The Three Essential Traits of an Effective Leader

One of the most rewarding and challenging things about being a leader is the diverse set of skills it requires. You need technical skills and expertise in your field, management skills, planning skills, communication skills and the list goes on. However, in our time working with many companies we’ve found that effective leadership can most often be distilled down to three traits: Integrity, Accessibility & Openness.

Here are what we consider to be the three essential traits of an effective leader:


“You are what you do, not what you say you’ll do.”

 -Carl Jung

We’ve all heard the word integrity thrown around in leadership trainings, but what does it really mean? Our favorite definition of it is simply “doing what you say you’re going to do.” To lead with integrity, consistency is king, and consistency is a conscious choice that we can make as leaders, even when the conditions might not be ideal. How honest and consistent are your behaviors, actions, and words with the people you lead? Do you always do what you say you’re going to do? Do you practice what you preach? 

Like a lot of the concepts we discuss, always leading with integrity can sometimes be a difficult task. As humans, sometimes we mess up and don’t keep our commitments, or let our emotions take over. However, by cultivating self awareness, intention and practice, you can become a leader who tries to lead with integrity 100% of the time. No one will ever be perfect, but you can always strive for excellence and reflect on the things that may be holding you back in order to become the best, most effective you, and to positively influence those around you.


“Your presence is the most precious gift you can give to another human being.”

-Marshall B. Rosenberg

There are many facets to being an accessible leader. On one hand, being accessible means being physically available. Available leaders:

  • Prioritize making time for their team and colleagues
  • Leave time in their calendar for unscheduled conversations
  • Communicate to others how and when they can be reached
  • Keep their commitments except in case of emergencies and make use of virtual conferencing when they can’t be there physically

On a deeper level, accessibility is also about being present mentally and emotionally. In other words, “Wherever you are at, be there.” This is our favorite, simple mantra that goes a long way for establishing engagement from employees. Present leaders:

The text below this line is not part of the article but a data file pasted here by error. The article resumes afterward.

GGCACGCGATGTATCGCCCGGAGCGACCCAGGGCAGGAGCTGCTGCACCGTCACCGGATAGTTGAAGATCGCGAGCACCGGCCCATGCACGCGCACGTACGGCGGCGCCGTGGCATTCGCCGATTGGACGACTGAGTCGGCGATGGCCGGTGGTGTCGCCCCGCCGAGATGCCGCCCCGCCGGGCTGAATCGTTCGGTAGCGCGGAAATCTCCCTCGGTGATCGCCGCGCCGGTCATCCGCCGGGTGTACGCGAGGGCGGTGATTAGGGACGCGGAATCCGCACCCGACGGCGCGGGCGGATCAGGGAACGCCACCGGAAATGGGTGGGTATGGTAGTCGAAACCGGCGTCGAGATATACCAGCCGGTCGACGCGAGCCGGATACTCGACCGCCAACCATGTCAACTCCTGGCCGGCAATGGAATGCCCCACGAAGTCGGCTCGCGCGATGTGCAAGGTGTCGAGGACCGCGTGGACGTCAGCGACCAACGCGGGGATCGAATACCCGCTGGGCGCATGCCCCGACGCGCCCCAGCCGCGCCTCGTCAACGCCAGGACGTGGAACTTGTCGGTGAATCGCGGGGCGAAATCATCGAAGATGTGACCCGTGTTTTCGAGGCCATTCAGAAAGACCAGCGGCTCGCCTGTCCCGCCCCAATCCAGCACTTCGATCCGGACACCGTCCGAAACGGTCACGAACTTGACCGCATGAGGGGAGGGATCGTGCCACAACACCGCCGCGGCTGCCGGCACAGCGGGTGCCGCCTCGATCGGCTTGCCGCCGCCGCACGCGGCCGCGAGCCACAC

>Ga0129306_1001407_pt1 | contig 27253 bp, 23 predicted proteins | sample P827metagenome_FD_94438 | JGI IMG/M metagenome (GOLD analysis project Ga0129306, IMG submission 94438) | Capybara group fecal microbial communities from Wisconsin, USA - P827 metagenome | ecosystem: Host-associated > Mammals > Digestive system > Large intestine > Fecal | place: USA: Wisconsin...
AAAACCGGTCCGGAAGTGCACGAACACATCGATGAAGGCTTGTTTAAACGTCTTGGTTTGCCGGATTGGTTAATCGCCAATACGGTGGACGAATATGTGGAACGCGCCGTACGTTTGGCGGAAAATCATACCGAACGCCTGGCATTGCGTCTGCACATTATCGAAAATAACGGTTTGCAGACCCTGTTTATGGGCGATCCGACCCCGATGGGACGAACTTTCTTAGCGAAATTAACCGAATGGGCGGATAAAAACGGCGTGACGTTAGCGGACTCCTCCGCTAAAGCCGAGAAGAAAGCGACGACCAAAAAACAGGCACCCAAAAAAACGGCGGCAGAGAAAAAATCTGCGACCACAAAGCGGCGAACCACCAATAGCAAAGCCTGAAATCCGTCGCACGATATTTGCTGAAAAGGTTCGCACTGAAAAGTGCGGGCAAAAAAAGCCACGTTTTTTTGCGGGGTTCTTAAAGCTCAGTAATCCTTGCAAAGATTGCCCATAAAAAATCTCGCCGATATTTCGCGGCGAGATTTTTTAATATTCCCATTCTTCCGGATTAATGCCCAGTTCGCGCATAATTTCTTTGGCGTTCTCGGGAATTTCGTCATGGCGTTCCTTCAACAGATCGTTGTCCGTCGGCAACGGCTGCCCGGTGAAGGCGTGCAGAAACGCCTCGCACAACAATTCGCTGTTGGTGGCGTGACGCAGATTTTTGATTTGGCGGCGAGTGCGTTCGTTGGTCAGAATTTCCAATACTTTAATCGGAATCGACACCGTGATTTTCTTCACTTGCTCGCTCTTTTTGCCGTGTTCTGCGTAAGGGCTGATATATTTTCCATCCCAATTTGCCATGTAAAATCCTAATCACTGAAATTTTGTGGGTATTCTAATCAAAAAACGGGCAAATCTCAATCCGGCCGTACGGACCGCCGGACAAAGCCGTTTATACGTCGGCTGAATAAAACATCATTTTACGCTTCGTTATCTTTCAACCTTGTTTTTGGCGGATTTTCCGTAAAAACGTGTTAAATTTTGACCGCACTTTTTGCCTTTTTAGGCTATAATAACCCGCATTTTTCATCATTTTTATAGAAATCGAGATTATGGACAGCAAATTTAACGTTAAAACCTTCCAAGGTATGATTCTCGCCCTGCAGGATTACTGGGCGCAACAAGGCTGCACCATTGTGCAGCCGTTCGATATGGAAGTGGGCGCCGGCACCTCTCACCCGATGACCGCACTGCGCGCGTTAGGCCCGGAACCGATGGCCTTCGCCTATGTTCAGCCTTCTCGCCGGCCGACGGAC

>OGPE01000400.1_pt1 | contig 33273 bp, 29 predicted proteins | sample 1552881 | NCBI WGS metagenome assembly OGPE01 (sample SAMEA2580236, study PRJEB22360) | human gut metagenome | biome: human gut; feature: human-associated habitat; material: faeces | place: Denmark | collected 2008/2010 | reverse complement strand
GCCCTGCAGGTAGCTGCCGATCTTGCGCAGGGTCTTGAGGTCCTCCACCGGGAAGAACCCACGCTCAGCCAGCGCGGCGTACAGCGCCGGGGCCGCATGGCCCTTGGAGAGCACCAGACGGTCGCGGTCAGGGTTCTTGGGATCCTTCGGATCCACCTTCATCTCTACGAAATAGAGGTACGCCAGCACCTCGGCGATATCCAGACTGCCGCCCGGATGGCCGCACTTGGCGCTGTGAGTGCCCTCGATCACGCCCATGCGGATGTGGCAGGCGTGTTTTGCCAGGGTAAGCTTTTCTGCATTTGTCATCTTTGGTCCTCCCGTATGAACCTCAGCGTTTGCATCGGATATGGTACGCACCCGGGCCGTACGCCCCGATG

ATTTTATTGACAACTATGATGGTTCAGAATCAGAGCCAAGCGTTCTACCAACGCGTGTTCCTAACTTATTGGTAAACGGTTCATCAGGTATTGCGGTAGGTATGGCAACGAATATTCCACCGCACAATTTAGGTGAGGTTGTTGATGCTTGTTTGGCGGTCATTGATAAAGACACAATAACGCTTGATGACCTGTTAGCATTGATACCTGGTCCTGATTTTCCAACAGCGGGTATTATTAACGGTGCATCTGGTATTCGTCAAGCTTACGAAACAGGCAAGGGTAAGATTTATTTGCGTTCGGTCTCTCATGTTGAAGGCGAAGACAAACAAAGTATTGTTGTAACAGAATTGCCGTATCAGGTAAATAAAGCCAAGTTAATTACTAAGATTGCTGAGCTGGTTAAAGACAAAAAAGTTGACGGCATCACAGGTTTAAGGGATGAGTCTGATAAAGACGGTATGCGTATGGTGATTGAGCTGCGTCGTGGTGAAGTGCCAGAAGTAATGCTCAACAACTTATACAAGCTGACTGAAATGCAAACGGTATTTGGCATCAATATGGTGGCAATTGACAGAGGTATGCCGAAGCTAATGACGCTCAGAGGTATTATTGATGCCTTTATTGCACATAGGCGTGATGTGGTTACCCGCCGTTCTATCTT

• Establish a positive and supportive environment
  • Encourage open and honest discussions
  • Care about their employee’s development, feelings, behaviors and hardships
  • Build trust

At the end of the day, simply opening yourself up to be a more accessible leader makes people feel valued and cared for, and isn’t that what we want?


Those who cannot change their minds cannot change anything.

– George Bernard Shaw

Historically, we have often gravitated toward leaders who are stoic, seemingly foolproof and headstrong. However, research shows that we actually need leaders that possess the opposite characteristics- flexibility and creativity. We need leaders who are passionate and persuasive enough to lead but who are also open to new ideas, have the humility to admit when they’re wrong and the ability to adapt to constant change. Recently, psychologists began defining this type of open-mindedness as “intellectual humility,” a term originally used by religious philosophers to describe “the willingness to change, plus the wisdom to know when you shouldn’t.” In 2016, professors from Pepperdine University broke this concept down into four measurable components:

  1. Having respect for other viewpoints
  2. Not being intellectually overconfident
  3. Separating one’s ego from one’s intellect
  4. Willingness to revise one’s own viewpoint

Leaders who are open-minded in this way tend to be more self-aware, trusted by their employees, and interested in developing their skills.

How would you rate yourself on these three essential traits?

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